Our visit to Hebron astounded us and saddened Elias. He hadn't been in about 5 years, since before the start of the Second Intifada. The years had not been kind, and Elias was strangely sober on the bus. Through the hills on the way back to Bethlehem , Elias sang us an Egyptian love song. “It is about seeing your lovers eyes everywhere,” he said, singing softly in Arabic through the crackling speakers of the bus's PA system.

By the time we arrived in Bethlehem , Elias was in better spirits. “Who wants to be drunk tonight?” he asked over the microphone. There was silence. “No one?” he prodded. “Not even JC?” It was New Year's Eve, and I'm a sucker for peer pressure, so we made plans to celebrate New Years in the way it is typically celebrated. That night, our last in Bethlehem , we drank vodka and arak and rang in the New Year on the roof of Christmas Church with Elias. Jeremy Hultin realized with panic 30 seconds before midnight that we hadn't shared resolutions, so like a drill sergeant or the dictatorial conductor of a self-improvement symphony, Jeremy made us each spit out a resolution as the clock chimed midnight . Hours later, the sad remnant of our New Year's Eve party waited on the street with Elias for his parents, who picked him up by car. We said hello through the window, and goodbye to Elias. A little sad, Elias got into the back of the car with his parents and drove off. Another absurd exit. A little little sad, we wondered if we would see Elias again.

We planned to, in Jerusalem . It seemed easy to us. Jerusalem is perhaps a twenty-minute journey by car. Why wouldn't Elias be able to come spend more time with us? At the checkpoint at the wall between Jerusalem and Bethlehem , we started to understand. The 30-foot wall had two towers in which armed soldiers sat. The gate opened, and another heavily armed soldier waved our bus through. “Welcome to Jerusalem ,” a sign on the wall said. In true comic form, this was a truly absurd exit, though a story can adhere to the formal elements of comedy without being funny.

A few days later, on Jan. 4, my birthday, Elias shared with us the news that he had been approved for a pass to travel the 15 kilometers between his house and where we were staying in Jerusalem . We made plans to meet just outside the Old City shortly before dinner. We had to be flexible in our meeting, though, because Elias wasn't sure how long it would take him to get through the checkpoint separating Bethlehem and Israel . An absurd entrance of indeterminate length.

Elias got through quickly, and it was lovely to see him. He was happy to see us, though a little quiet. Later on at the restaurant, he confided that traveling makes him nervous. Sometimes the soldiers don't care, and sometimes you wait for four hours. Elias didn't have to wait, but in Palestine , absurd entrances sometimes stay with you for a while. Dinner was lovely. Abbot Bailey procured me a cake. Instead of a candle, there was some sort of novelty firework or low-grade military weapon that shot a plume of sparks eight feet into the air. The group made many toasts, and Elias translated for us a strange bout of flirtation between our waiter and a certain member of our group. Our group had become a bit of a family, along with Elias, Said (our guide in Jerusalem ) and Jad, our bus driver. Comedy is family-sized.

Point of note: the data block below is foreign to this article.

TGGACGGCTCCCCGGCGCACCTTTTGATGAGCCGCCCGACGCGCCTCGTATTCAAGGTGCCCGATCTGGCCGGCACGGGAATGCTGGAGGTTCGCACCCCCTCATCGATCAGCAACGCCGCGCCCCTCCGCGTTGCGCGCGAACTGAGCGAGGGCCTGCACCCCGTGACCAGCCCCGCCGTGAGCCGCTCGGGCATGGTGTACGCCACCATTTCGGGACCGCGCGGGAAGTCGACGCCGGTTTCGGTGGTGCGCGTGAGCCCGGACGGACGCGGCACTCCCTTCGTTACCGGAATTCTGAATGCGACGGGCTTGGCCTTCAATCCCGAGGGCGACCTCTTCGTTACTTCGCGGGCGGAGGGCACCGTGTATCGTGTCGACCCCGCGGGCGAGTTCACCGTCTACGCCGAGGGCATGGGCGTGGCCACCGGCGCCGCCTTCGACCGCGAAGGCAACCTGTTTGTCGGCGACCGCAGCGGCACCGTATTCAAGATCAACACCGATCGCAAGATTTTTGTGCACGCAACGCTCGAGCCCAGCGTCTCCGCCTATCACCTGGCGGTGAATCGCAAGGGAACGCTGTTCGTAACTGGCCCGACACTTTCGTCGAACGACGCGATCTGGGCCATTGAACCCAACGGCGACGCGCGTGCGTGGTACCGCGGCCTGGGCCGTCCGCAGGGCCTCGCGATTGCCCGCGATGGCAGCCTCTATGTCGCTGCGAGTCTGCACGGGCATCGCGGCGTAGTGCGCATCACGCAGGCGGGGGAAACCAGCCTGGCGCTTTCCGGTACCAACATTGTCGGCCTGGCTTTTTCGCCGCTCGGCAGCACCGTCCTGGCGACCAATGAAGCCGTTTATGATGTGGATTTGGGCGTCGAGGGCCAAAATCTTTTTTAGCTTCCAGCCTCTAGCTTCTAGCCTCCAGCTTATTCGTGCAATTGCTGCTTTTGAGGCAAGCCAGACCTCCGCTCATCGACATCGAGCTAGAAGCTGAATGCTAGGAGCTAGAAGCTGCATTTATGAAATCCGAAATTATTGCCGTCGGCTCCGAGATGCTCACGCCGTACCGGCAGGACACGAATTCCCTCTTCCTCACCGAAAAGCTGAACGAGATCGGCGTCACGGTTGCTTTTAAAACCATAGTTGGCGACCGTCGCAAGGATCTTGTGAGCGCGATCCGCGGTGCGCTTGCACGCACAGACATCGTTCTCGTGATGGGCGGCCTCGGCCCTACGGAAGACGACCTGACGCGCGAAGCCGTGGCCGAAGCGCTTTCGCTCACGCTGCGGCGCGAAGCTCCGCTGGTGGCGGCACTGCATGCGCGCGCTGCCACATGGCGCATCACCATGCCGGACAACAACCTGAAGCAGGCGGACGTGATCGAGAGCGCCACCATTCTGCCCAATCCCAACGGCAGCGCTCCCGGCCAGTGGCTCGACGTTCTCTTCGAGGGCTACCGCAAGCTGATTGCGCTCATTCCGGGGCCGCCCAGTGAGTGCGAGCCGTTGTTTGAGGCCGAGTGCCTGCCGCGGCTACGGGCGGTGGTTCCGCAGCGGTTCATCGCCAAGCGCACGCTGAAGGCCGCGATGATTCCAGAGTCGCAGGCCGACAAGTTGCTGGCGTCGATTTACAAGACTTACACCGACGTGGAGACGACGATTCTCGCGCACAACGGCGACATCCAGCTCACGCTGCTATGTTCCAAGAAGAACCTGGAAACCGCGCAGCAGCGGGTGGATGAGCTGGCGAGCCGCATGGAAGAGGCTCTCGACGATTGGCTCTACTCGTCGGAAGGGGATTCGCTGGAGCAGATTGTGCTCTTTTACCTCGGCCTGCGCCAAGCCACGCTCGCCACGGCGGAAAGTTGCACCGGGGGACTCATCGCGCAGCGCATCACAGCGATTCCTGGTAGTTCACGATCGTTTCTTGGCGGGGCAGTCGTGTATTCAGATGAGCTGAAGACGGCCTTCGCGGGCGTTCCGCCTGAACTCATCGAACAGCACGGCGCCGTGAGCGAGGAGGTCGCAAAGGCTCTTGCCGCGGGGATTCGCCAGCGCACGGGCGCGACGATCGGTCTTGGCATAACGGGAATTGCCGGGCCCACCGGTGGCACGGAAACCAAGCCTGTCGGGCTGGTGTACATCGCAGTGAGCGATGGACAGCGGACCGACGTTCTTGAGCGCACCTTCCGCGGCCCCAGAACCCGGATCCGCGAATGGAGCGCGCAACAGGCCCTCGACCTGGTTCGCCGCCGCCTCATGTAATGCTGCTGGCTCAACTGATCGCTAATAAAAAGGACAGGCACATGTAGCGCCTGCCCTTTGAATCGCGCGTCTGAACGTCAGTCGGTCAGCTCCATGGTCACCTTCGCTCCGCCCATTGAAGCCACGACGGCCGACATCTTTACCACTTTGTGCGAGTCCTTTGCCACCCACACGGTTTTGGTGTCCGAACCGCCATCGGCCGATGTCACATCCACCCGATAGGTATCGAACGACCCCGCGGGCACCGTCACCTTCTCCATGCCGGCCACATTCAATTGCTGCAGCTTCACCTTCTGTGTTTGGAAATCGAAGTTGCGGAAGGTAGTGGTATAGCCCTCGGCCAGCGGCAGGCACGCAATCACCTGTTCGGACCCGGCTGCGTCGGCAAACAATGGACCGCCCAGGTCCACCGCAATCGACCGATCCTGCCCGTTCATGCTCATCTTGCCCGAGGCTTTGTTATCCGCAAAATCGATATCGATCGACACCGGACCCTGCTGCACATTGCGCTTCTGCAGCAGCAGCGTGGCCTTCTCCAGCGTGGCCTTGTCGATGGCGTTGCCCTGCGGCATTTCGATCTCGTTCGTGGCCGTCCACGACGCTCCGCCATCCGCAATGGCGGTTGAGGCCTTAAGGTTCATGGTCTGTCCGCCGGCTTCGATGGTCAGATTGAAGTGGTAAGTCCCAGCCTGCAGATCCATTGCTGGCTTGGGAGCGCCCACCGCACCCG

Some of us moved on to another bar, where Elias taught us the finer points of hookah smoking. There was then some cheerful banter about Elias marrying a member of the YDS party—although a date was never set.

Having fulfilled comic necessity by ending with a wedding, it was time for Elias's final absurd exit. It was about 12:30 when we left the bar, and Abbott Bailey and I walked Elias to the taxi stand, where he hoped to be able to get a driver willing to brave the checkpoint. Elias's mobile rang on our way there. It was his mother. “She's worried,” he said sheepishly. “At night, the soldiers can do what they want to people at the checkpoint.” Elias was also worried, he let on, about getting back into Bethlehem without being detained. He also didn't want to risk the wrath of our hotel's staff by sleeping in one of our rooms. At the taxi stand, however, with no cars in sight, Abbot and I finally convinced Elias it was wiser to try in the morning, when safety could me more assured, though still not guaranteed.

Elias sneaked into our hotel, borrowed a pair of my pajamas, and slept four our so hours, until it was starting to be light and the checkpoints would be busy with Palestinians trying to pass back and forth between Jerusalem and Bethlehem . Elias was still a bit nervous, though he found a taxi right away willing to take him. We said goodbye, and he got in the car and left. Elias would have to face this absurd exit alone, in the back of a taxi.

Thus our time with Elias Haron. Compared with many Palestinians, he is lucky. He's well educated, with a regular job, and able to do far more travel than many of his peers. Yet even lucky ones like Elias are marked by the daily, grinding absurdity of occupation. And for just a night, on my birthday, I got to see this absurdity through Elias's eyes. We spoke a few more times before I left. He asked me to greet his fiancée for him. We made hopeful plans about future visits. Elias has never seen the US , and would love to. We were sincere about these plans, but still, in the face of it all, they sounded a little absurd. There's a hollowness, and a sadness, sometimes, at the core of great comedy. Yet there is also warmth and intelligence, and these are the parts of Elias I take with me long after his last exit.